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Contrary to assertion, we are not "bowling alone'

The moral state of the United States is the subject of enormous concern. Of late, it has been argued that many Americans are retreating from civic action into purely private spheres. The people that Alexis de Tocqueville once celebrated as a nation of joiners are, in this view, increasingly "bowling alone."

Harvard political scientist Robert D. Putnam sees in contemporary America a "democratic disarray" that is linked "to a broad and continuing erosion of civic engagement that began a quarter century ago." His article Bowling Alone has prompted a mountain of discussion.

Tocqueville was right when he argued that American democracy could not survive, or at least couldn't flourish, unless individualist citizens, confident in their ability to improve the social order, continued to join with others to address common needs. I would agree, then, that any sign of substantial decline in the country's civic life should be viewed with great alarm. But is there in fact any such decline? This isn't a matter of opinion: Contemporary civic life is charted by a vast array of empirical data.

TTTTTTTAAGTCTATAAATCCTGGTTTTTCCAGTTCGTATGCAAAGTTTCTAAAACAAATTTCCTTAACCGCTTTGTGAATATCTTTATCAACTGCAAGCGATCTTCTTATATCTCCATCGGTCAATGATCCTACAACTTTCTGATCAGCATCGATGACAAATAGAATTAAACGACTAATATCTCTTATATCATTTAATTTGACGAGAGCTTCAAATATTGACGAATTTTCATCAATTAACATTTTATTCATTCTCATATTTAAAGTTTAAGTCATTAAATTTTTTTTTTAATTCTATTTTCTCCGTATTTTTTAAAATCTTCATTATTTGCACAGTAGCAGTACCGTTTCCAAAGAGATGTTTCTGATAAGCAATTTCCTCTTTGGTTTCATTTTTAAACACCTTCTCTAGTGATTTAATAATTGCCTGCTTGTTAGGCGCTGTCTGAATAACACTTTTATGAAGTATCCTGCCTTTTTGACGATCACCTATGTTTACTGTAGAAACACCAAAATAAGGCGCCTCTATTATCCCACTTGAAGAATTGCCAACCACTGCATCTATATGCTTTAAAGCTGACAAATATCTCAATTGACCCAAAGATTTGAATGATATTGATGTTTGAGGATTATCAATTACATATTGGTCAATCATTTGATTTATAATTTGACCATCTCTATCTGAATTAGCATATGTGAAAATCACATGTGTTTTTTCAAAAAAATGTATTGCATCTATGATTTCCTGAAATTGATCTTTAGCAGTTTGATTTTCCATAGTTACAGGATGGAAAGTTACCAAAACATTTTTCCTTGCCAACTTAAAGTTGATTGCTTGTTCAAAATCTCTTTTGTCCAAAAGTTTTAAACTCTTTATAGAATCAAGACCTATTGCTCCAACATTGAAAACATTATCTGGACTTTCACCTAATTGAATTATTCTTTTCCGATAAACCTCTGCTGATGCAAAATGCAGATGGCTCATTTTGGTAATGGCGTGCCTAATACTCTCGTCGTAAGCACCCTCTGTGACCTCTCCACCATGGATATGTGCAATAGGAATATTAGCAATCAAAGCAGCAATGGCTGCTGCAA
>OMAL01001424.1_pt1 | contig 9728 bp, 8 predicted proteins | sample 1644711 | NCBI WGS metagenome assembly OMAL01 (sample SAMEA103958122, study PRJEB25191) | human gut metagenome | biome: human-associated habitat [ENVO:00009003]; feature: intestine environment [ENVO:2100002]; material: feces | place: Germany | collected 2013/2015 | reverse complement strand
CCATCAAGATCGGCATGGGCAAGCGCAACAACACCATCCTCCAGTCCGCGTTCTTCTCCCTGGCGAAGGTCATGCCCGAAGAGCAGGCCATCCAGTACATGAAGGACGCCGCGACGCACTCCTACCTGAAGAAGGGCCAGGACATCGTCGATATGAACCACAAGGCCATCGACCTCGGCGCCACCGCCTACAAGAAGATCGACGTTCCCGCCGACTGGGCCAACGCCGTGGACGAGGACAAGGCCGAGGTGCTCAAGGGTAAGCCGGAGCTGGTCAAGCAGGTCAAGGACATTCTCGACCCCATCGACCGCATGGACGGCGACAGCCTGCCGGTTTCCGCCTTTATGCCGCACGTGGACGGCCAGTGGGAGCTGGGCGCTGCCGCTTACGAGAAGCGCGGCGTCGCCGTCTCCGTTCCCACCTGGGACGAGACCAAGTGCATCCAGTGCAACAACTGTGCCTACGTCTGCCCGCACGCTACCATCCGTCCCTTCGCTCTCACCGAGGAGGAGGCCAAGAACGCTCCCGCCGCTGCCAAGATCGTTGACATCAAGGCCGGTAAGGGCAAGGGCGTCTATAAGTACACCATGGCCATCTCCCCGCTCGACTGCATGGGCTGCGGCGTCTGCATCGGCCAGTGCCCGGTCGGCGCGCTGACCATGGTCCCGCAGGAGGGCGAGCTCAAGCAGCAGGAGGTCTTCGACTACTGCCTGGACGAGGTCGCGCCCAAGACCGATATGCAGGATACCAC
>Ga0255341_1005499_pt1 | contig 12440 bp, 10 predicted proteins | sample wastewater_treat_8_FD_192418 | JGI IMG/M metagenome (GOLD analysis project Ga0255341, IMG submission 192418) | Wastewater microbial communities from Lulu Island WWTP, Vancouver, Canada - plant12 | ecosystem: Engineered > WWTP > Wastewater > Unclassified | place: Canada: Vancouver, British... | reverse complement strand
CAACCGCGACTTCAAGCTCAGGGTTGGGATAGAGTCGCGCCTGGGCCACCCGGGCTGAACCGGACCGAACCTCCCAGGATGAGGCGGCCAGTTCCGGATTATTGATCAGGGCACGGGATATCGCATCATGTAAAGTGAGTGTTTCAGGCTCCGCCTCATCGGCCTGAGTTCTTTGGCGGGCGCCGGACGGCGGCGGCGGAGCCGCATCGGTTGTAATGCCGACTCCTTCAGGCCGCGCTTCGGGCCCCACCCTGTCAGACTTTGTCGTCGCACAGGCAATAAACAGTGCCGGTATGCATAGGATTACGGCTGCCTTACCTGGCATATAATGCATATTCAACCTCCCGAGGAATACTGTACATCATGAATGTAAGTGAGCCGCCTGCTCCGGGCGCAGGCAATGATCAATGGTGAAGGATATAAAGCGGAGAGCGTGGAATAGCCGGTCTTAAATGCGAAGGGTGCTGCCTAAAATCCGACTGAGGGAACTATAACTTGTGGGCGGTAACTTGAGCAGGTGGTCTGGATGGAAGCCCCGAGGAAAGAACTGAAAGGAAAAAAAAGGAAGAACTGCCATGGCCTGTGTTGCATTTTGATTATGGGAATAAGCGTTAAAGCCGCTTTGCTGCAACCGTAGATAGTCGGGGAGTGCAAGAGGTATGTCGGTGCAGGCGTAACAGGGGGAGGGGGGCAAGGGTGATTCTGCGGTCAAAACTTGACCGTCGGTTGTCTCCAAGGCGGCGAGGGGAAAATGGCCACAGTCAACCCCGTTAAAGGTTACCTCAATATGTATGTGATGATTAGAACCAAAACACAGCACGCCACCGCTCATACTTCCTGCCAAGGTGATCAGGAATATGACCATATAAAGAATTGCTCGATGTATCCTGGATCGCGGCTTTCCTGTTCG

These data contradict Putnam's argument. He writes that "by almost every measure, Americans' direct engagement in politics and government has fallen steadily and sharply over the last generation."

The best available information says otherwise. The Citizen Participation Survey, conducted in 1989-90 under the direction of political scientists at the Roper Center, found many areas where the rate of political engagement had climbed substantially from the 1960s through the 1980s. Purely party-related activity did drop over this span. Growing numbers, though, reported contacting government officials, working with others on community needs and forming groups to help solve local problems.

Even voter turnout doesn't fit the thesis of diminished participation. Presidential turnout in 1992 was exactly middle of the pack for the period beginning with Franklin Delano Roosevelt's first election up to the present. Turnout in 1988 was about what it was in 1948; that in 1976 about what it was in 1932; and turnout in 1992 was almost exactly what it was in 1936 when FDR, the history books tell us, energized the country and won his massive triumph.